Navajo National Monument is in northern Arizona within the Navajo Nation. The monument was established in 1909 with the purpose of preserving the remains of the Keet Seel, Betatakin, and Inscription House pueblos. These pueblos were built by ancestral Puebloans and date back to the 13th century. These pueblos were constructed in natural alcoves in the Navajo Sandstone Formation.
During the peak season, the monument offers guided tours which lead visitors to the cliff dwellings. The five-mile long Betatakin tour takes hikers close to the Betatakin dwellings, however, visitors aren’t permitted in the village due to hazards. The 17-mile Keet Seel tour can be done in one or two days with the option to stay overnight at a designated campground. Once at Keet Seel, visitors will be taken into the village to explore. In addition to the tours, there are three self-guided hiking trails at Navajo National monument. These trails are about one mile long and each have their own areas of interest.
There are two campgrounds at Navajo National Monument, Sunset View and Canyon View. Sunset View Campground can accommodate RVs up to 28 feet. Tent camping only is permitted at Canyon View. Both campgrounds rarely are completely filled and are available on a first-come, first-served basis. Pets are allowed in the campground and monument parking lots. No pets are allowed on trail with the exception of service animals.
Navajo National Monument is located in northern Arizona. The monument is about nine miles off of Highway 160 at the end of AZ Highway 564. There is no WiFi or cell service at or near the park. Ensure you have downloaded directions if using a maps application.
The monument roads are paved, including Sunset View Campground. It should be a smooth drive into the park even for those with a trailer in tow. Visitors will need to drive to the trailhead for some hikes and guided tours.
Come to the monument with plenty of food and water, especially if you're planning to hike. Kayenta is the nearest community to the monument with services and supplies, though it’s about a 30 minute drive.
Located near the visitor center, Sunset View Campground has 31 campsites which are available on a first-come, first-served basis. The campground is open year-round. The roads at Sunset View are paved, making it smooth to navigate. RVs and trailers up to 28 feet can be accommodated.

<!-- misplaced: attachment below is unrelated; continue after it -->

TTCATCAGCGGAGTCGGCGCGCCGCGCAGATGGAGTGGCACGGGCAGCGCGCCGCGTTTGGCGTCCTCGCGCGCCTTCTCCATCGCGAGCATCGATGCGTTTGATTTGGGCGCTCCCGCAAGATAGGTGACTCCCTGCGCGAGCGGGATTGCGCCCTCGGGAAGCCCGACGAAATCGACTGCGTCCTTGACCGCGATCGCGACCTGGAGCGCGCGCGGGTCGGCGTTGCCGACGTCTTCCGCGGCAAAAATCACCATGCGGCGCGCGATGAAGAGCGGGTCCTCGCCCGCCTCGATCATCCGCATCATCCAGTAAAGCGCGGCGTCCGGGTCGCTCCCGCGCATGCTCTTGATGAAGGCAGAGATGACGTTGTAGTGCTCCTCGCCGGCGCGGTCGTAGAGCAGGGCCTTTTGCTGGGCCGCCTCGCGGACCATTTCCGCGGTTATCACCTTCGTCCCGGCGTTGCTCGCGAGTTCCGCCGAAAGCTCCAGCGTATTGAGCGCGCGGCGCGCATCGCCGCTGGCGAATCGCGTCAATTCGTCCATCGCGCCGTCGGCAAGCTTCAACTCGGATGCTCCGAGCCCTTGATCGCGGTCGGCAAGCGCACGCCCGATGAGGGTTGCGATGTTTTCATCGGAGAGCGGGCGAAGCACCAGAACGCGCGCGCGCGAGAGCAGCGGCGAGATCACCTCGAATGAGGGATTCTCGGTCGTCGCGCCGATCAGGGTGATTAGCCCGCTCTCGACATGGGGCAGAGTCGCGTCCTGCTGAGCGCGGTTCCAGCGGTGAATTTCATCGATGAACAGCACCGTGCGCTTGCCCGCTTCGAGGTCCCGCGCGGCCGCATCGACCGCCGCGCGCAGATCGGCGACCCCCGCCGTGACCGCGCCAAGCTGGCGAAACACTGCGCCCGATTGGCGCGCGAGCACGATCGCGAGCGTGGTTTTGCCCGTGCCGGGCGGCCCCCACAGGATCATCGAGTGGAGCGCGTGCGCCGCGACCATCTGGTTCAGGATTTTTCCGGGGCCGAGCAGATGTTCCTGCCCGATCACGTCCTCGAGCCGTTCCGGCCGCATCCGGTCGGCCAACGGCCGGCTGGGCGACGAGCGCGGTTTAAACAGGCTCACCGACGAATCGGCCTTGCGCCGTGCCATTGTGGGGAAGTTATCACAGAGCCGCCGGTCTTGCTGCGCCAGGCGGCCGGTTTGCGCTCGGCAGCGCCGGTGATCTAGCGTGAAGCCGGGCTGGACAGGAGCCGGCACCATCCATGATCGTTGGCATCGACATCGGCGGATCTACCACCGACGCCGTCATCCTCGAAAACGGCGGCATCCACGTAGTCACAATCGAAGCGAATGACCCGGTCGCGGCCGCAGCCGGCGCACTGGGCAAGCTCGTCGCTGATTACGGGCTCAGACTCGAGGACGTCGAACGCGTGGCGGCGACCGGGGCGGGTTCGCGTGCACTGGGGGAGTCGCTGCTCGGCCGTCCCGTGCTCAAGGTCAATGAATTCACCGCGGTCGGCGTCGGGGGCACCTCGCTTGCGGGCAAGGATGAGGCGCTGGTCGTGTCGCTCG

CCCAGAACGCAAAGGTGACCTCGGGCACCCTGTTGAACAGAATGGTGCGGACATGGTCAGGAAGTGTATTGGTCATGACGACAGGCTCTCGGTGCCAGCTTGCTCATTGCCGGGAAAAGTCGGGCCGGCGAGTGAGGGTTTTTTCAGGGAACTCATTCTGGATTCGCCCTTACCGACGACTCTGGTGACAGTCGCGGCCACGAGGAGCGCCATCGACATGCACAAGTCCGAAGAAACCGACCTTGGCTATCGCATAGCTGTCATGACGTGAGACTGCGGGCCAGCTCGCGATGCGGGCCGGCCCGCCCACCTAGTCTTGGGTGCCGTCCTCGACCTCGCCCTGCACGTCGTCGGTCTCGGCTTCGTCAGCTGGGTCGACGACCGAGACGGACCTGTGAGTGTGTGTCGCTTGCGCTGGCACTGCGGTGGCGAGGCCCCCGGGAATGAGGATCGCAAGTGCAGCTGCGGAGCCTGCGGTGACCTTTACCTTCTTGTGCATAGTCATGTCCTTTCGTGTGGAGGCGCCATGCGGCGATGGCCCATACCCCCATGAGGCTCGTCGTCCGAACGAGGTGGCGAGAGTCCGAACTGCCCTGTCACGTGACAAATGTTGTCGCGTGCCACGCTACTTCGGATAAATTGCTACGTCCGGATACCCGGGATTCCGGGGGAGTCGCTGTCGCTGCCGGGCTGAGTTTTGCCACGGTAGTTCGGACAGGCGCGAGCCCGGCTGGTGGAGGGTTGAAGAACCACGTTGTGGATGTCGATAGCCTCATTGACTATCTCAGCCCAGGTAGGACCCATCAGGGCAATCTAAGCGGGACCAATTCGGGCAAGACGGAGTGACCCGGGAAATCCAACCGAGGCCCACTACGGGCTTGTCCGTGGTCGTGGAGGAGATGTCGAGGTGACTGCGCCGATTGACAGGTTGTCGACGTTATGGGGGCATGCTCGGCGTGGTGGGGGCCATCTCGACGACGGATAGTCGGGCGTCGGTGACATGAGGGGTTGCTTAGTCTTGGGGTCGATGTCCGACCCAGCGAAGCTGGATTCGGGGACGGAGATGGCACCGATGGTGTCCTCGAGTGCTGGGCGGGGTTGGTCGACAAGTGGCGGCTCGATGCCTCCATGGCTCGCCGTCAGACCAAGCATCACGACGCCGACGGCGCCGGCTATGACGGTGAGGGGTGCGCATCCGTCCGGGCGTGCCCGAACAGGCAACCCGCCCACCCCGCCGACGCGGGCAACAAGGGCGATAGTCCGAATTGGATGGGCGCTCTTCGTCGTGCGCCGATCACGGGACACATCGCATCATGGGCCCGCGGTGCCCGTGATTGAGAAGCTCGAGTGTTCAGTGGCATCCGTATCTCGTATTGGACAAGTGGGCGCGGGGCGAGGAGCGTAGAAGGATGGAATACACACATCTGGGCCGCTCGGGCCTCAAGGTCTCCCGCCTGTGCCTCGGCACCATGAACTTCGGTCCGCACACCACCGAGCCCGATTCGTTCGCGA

There are no hookups at any campsites, though there is potable water at the campground to be used for cooking and filling water jugs. Each campsite has a charcoal grill and a picnic table. This campground has restrooms.
Canyon View cannot accommodate RVs or trailers due to the narrow, unpaved road. Tent camping only is permitted at this campground with 14 sites. It is open seasonally from April to September.
While this campground is primitive, there are composting toilets and each campsite has a picnic table and charcoal grill as well as parking.
The Sandal Trail is one mile long round trip. This paved trail is a great hike for all ages and skill levels. At the end of the trail, hikers will have a view of the Betatakin Cliff Dwellings built by ancestral Puebloans. Aside from the guided tours, this is the only trail at the monument where these dwellings can be seen.
This unpaved trail is considered to be strenuous with an elevation loss and gain of about 300 feet. The Aspen Trail is about 0.8 miles round trip and is unpaved.
Visitors who hike this trail will see the Quaking Aspen and Douglas Fir relict forest. While the views are certainly well-worth the short hike, there are no views of the cliff dwellings from this trail.
The Canyon View Trail leads hikers from the visitor center to the historic ranger station at the monument. The trail is just under one mile round trip and it connects the visitor center to Canyon View Campground. While there are views and points of interest along this trail, there are no views or access to the Puebloan cliff dwellings.
The Betatakin Cliff Dwelling Tour is five miles round trip. Reservations aren’t required, but there is a 25 person maximum for each tour. The strenuous hike begins at the Tsegi Point Trail. The duration of the tour is about five hours. While Betatakin tours get close to see the village and its dwellings, the tour group does not enter the village due to falling rocks.
The Keet Seel Cliff Dwelling Tour is a strenuous backcountry hike. This 17-mile round trip hike can be completed in one day or hikers can stay overnight at the designated campground near Keet Seel. The hike has steep canyon switchback trails and sand dunes.
After heavy rains, the terrain can turn into quicksand in some areas of the trail. Once you arrive at Keet Seel, a backcountry ranger will take small groups into the village for a tour. Reservations are required for this tour and each hiker must attend a mandatory orientation.
When you arrive at the monument your first stop should be the visitor center. The Navajo National Monument Visitor Center has a museum with several artifacts from the cliff dwellings. Additionally a park store is located within the visitor center where you can pick up books and other souvenirs or gifts. The visitor center is also where you can find information about the monument including hikes and guided tours.